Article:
Skip Content
What is  possibly the world’s first indoor drift trike centre is on the home straight with Te Wānanga o Aotearoa graduate Rawinia Rimene behind the wheel.

What is possibly the world’s first indoor drift trike centre is on the home straight with Te Wānanga o Aotearoa graduate Rawinia Rimene behind the wheel.

Drift Trikes New Zealand officially opened its Porirua warehouse doors late last month to an excited crowd of supporters.

The motorised phenomenon is thought to have originated in Whanganui as pedal drift trikes, less than a decade ago. But growing popularity in the United States has seen its appeal spread to become an internationally-recognised sport.

As a new business owner, Rawinia completed three courses through the Porirua campus starting her first; a Certificate in Money Management in 2014.

She wanted to enrol into the year-long Certificate in Small Business Management but was persuaded to complete the six-month financial course first, after admitting she had “some bad budget issues.”

“It showed me a whole different concept of money. The way it was executed was really helpful, it was good how the tutors used real-life case studies.”

The Certificate in Small Business Management followed, by which time Rawinia was a full time mum to a one-year old.

A certificate of Business Growth and Development came next but when her partner Justin Leelo, an electrician by trade and an engineering tutu by heart, considered building and selling drift trikes, she asked;
“Why don’t we set up a centre?” 

Cue eight months of research while trying to find something similar to model their idea off. The closest development they came to was indoor go-karting.

“We didn’t know where to start and didn’t find anything. Interest had grown but we couldn’t find anything like it, no safe enclosed environment.”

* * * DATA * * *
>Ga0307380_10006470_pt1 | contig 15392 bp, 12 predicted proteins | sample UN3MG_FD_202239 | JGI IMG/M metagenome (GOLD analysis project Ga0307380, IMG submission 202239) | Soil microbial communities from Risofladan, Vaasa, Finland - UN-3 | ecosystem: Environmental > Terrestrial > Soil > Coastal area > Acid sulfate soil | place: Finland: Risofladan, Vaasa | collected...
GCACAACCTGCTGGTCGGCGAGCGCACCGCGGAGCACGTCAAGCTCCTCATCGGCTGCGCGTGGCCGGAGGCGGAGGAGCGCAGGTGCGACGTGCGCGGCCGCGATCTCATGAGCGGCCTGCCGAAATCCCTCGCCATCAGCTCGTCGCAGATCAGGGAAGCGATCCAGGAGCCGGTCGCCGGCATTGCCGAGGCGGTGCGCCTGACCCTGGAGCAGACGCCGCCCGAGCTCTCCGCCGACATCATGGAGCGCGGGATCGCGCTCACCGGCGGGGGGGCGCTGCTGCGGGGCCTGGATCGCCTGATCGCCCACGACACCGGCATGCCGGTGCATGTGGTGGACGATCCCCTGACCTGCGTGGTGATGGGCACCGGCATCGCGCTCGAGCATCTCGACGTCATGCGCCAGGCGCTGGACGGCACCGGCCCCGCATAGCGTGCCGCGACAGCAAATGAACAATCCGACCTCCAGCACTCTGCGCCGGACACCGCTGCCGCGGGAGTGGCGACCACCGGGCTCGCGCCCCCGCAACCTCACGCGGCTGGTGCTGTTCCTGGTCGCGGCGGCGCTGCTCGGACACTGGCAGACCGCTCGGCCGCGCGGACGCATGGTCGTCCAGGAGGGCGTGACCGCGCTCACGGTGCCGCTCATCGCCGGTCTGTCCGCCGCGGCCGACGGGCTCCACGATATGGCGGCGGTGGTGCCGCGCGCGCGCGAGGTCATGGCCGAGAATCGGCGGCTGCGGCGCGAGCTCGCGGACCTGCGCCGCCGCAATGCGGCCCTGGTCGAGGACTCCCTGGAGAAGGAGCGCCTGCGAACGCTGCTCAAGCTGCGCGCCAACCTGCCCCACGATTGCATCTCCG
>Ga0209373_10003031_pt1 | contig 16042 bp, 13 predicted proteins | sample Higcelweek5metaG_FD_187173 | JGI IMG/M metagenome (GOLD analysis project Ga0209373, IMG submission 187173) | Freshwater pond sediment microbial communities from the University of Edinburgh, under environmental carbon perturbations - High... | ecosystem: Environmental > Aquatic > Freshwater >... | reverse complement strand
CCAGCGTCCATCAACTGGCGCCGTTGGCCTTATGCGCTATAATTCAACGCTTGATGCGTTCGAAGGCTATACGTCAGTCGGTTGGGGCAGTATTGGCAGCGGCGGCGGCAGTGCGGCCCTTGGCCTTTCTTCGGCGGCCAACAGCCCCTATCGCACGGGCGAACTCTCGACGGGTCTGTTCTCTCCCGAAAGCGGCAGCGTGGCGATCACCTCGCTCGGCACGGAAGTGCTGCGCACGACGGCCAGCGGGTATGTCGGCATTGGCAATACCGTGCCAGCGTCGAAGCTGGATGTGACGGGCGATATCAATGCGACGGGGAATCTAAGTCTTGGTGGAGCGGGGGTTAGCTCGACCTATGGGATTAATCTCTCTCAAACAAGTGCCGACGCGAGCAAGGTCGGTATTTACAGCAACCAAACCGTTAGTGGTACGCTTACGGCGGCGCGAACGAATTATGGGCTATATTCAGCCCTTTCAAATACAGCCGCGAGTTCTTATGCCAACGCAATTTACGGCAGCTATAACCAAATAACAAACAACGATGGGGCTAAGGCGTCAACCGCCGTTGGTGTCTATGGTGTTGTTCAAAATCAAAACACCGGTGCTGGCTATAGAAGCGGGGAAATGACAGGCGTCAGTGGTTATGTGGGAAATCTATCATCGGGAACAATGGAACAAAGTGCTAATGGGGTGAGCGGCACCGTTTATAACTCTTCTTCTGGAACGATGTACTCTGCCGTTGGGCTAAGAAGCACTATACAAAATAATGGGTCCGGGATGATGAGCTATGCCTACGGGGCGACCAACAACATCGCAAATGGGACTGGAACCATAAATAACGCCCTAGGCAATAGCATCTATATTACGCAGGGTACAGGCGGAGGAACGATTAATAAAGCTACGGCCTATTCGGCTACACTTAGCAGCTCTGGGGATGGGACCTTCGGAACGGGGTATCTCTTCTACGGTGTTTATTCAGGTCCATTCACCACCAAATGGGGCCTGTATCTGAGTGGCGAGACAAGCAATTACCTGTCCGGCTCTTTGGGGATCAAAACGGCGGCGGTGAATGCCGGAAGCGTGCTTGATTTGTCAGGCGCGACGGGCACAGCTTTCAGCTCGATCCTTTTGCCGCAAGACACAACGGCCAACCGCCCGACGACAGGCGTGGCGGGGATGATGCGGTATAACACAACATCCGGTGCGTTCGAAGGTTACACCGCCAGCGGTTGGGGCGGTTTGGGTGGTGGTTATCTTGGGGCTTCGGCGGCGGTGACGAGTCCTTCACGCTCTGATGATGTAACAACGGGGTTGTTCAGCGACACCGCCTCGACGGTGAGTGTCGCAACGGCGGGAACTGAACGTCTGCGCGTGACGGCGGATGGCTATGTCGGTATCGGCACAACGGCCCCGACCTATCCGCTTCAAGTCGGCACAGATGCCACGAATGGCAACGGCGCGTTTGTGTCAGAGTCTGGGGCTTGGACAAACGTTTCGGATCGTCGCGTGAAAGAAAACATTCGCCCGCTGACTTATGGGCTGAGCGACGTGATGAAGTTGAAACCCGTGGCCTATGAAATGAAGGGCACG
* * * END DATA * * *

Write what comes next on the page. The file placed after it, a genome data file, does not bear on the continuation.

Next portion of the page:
To meet OSH standards, Justin designed and built special features on the trikes which have now been patented – another business tool Rawinia was introduced to while studying.

“We wouldn’t have this business if I didn’t go to Te Wānanga o Aotearoa. I wanted something that would give me all the skills, patenting, contracts, non-disclosure agreements, business plans. It taught me everything I need to know and I’m so grateful for it.”

Despite all the support Te Wānanga o Aotearoa provided, Rawinia found it near impossible to access any start up business grants from agencies claiming to support young Māori entrepreneurs.

Untold hours of submissions and application revisions amounted to nothing. From a six week course of 20 hopefuls, the only person to receive a financial hand was a man mowing lawns. 

Rawinia didn’t give up though. With support from her partner’s mother, they were able to realise their dreams.

Rawinia says the couple’s short -term goals include offering the experience to other town centres throughout the country and hosting the world’s first Drift Trike Tournament.

“A five-year goal is hiring the stadium in Wellington and hosting a massive event.”

Visit www.drifttrikes.co.nz for information. 

 Back to news & events

Published On: 10 May, 2016

Article By: Carly Tawhiao



Other Articles

  • Fiji take home more than a title

    Along with claiming the trophy for winning the inaugural Hamilton Sevens last week, the Fiji team also had some extra luggage to take home, thanks to Te Wānanga o Aotearoa kaimahi.

  • New season of Marae DIY underway

    Two down, seven to go. That’s the count for the latest season of popular marae makeover programme Marae DIY.

  • Experience drives kaiako

    Most social workers, nurses, educators and others working in the caring professions received their training through a typical western education system. To succeed in this system, cultural beliefs are often set aside.

  • Kōkiri kicking off

    Inventor Logan Williams is taking an invasive weed out of our rivers and streams to create a sustainable and highly marketable product.